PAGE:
Saturday, March 30, 2013

Easter and Astronomy

Many of our holidays have a fixed date, such as Christmas on December 25th. Others have an easily determined relative date (such as Thanksgiving on the 4th Thursday in November).

Easter is a holiday with a floating date. That date is determined by 2 astronomical phenomena: the Vernal Equinox and the full moon. We can thank the First Council of Nicaea in 325, for wanting to preserve the connection to the astronomical phenomena that occurred at the time of Christ's resurrection in 30 A.D.

Determining the exact date for Easter can seem confusing at first, but it's not nearly as complicated as it seems.

Easter is celebrated on the first Sunday after the first full moon following the Vernal (Spring) Equinox. So breaking it down into 3 steps:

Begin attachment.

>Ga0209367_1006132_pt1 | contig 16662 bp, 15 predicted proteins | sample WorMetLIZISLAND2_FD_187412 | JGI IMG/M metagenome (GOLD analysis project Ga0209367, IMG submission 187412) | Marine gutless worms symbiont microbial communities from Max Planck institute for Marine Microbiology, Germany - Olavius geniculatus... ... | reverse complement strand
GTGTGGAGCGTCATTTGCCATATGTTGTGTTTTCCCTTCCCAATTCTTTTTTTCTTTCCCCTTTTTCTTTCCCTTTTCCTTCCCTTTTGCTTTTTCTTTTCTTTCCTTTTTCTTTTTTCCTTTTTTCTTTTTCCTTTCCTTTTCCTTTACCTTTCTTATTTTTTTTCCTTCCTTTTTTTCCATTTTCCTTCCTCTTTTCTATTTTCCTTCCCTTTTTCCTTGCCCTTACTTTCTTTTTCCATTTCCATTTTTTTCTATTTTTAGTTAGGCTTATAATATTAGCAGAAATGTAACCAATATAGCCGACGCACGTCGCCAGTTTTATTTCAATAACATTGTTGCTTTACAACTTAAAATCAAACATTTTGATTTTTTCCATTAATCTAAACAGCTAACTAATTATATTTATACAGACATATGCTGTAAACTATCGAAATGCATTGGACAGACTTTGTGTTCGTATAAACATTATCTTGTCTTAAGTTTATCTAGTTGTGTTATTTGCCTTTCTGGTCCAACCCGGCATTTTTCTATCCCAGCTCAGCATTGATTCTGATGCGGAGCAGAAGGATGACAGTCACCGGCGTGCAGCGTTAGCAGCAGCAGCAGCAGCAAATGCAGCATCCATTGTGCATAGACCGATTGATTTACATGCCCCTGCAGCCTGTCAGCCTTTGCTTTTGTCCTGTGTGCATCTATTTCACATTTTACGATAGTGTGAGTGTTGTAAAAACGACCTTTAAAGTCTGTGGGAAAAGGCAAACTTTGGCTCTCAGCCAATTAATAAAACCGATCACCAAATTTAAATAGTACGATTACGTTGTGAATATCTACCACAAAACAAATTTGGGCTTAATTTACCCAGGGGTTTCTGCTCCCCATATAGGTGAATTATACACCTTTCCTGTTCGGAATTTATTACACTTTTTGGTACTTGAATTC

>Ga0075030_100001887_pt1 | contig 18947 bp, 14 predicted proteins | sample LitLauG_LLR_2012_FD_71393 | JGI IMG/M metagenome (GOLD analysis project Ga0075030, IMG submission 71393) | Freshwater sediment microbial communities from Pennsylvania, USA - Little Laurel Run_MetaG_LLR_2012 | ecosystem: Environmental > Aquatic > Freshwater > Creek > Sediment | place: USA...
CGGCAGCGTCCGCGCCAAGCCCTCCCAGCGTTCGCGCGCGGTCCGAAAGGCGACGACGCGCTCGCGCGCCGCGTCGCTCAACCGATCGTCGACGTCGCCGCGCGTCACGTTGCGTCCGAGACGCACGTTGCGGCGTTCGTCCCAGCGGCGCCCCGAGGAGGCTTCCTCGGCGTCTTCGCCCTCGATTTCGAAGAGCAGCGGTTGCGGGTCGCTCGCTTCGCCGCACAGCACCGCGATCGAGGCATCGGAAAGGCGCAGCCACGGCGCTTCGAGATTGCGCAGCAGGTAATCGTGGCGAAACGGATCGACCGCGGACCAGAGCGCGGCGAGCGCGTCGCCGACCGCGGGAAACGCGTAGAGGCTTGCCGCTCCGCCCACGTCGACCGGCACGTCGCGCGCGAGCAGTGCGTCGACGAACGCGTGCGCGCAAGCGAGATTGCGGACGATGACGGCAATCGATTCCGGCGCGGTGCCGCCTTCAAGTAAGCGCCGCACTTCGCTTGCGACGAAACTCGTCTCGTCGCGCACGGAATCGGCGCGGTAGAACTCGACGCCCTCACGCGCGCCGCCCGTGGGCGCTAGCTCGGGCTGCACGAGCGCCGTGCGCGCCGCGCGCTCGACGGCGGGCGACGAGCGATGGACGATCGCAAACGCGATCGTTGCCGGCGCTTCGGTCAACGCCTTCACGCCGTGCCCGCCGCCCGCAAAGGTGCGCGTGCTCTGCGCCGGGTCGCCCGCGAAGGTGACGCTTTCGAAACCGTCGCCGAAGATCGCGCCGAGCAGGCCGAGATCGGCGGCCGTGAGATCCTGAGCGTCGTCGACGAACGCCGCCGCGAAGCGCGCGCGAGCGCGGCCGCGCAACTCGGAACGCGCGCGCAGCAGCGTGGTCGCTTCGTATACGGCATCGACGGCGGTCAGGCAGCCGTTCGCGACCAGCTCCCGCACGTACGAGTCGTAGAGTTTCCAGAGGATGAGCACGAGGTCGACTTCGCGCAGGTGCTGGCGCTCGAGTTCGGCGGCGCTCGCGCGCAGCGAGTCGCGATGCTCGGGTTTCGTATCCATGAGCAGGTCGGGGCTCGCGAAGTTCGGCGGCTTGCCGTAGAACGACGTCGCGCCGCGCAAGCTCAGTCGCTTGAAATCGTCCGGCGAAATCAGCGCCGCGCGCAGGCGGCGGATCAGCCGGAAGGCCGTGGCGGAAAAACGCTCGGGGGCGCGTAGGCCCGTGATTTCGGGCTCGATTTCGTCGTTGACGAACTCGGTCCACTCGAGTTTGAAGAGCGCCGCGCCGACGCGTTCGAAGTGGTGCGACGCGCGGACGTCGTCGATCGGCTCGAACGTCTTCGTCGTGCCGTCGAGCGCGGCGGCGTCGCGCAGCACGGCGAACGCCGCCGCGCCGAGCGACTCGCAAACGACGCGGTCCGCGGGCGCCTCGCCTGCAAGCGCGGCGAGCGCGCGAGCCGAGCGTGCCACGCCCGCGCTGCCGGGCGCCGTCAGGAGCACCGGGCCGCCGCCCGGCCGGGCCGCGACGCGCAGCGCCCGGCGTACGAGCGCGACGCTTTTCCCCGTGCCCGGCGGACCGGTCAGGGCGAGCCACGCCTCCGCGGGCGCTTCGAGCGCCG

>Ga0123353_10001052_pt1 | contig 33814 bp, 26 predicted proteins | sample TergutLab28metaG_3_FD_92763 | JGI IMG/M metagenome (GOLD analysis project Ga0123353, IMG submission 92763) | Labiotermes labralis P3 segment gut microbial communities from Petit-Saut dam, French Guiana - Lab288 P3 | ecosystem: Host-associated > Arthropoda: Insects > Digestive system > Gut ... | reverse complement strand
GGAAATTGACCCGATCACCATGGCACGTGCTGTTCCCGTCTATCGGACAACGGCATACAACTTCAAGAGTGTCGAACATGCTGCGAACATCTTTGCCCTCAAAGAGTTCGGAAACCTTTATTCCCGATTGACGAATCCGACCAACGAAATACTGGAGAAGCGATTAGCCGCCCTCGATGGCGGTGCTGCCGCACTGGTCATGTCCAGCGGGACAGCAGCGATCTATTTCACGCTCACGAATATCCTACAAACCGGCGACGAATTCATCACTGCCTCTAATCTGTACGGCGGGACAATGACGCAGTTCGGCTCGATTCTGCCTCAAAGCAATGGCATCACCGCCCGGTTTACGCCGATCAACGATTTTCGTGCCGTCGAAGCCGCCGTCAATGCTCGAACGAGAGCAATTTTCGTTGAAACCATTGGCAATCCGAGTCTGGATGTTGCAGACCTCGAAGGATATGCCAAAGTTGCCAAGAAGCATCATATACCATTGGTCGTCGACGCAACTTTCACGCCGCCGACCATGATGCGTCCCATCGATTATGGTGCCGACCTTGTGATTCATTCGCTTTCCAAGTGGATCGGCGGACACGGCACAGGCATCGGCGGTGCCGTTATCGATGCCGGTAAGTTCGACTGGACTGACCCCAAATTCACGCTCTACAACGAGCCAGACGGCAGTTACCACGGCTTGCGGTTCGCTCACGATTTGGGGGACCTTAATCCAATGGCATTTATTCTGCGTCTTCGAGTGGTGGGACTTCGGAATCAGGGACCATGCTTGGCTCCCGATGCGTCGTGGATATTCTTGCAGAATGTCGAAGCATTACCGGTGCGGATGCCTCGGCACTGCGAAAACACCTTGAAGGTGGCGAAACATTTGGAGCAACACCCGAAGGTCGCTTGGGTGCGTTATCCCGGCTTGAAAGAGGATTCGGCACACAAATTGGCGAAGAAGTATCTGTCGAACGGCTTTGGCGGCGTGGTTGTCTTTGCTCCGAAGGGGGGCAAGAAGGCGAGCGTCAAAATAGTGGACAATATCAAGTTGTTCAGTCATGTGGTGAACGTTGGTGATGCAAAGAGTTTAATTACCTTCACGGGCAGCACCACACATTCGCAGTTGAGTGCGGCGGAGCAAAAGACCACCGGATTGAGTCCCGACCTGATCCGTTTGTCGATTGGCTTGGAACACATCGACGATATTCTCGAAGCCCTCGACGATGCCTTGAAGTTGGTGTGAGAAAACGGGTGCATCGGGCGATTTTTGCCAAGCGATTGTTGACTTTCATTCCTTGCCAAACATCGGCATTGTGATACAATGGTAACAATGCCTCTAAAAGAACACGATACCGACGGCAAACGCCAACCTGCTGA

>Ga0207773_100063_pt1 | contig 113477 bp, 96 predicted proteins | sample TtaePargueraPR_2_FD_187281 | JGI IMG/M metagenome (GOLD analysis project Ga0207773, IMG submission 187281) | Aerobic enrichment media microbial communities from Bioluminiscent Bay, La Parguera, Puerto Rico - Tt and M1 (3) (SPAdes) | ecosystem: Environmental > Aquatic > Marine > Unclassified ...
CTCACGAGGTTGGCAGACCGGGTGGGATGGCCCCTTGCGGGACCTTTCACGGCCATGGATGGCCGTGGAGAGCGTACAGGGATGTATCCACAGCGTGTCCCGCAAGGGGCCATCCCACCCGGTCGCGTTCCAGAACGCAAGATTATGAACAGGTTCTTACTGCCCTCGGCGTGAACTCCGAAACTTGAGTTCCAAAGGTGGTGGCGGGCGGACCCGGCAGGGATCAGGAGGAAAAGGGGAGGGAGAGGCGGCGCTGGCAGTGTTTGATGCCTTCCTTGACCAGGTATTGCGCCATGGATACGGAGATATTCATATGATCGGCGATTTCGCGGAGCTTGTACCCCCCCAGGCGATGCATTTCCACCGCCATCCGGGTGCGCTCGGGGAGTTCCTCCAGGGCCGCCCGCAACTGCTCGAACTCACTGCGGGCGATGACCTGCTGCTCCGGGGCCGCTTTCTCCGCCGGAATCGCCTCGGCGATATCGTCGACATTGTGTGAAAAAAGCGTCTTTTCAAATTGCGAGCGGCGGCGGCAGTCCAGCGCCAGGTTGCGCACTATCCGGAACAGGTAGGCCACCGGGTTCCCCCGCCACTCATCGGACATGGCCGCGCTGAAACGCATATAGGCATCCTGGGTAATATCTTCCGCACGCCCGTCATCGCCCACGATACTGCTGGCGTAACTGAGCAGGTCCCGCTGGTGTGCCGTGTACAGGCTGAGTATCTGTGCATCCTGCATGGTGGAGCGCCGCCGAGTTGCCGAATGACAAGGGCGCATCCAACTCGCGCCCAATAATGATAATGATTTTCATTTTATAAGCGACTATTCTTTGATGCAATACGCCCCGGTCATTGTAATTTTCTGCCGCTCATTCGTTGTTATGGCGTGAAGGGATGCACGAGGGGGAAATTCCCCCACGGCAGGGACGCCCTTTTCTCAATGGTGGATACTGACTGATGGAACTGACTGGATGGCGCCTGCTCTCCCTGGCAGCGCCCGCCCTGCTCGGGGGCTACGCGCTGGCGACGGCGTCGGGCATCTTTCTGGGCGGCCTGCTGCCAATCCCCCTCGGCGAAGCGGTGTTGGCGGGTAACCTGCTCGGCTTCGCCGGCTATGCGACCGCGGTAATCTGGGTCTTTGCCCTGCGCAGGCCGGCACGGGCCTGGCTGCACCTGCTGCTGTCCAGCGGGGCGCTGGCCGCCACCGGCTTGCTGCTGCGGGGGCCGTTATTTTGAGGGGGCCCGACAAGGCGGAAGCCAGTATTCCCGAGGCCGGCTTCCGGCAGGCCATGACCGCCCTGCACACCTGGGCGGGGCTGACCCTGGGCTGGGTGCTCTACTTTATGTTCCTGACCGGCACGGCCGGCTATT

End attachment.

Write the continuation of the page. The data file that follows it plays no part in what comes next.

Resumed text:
-- The Vernal Equinox this year was on Wednesday, March 20th.

-- The first Full Moon after this year's Vernal Equinox was Wednesday, March 27th.

-- The first Sunday after the March 27th Full Moon is Sunday, March 31st.

The earliest Easter can occur is on March 22nd. This last occurred in the year 1818, and won't happen again until 2285.

The latest Easter can occur is April 25th. The last time that happened was in 1948, and we won't see Easter on that date again until 2038.

For a detailed discussion of Gregorian/Julian calendars, leap years, Orthodox Easter, charts, and other related topics, visit the web site of the Astronomical Society of South Australia:

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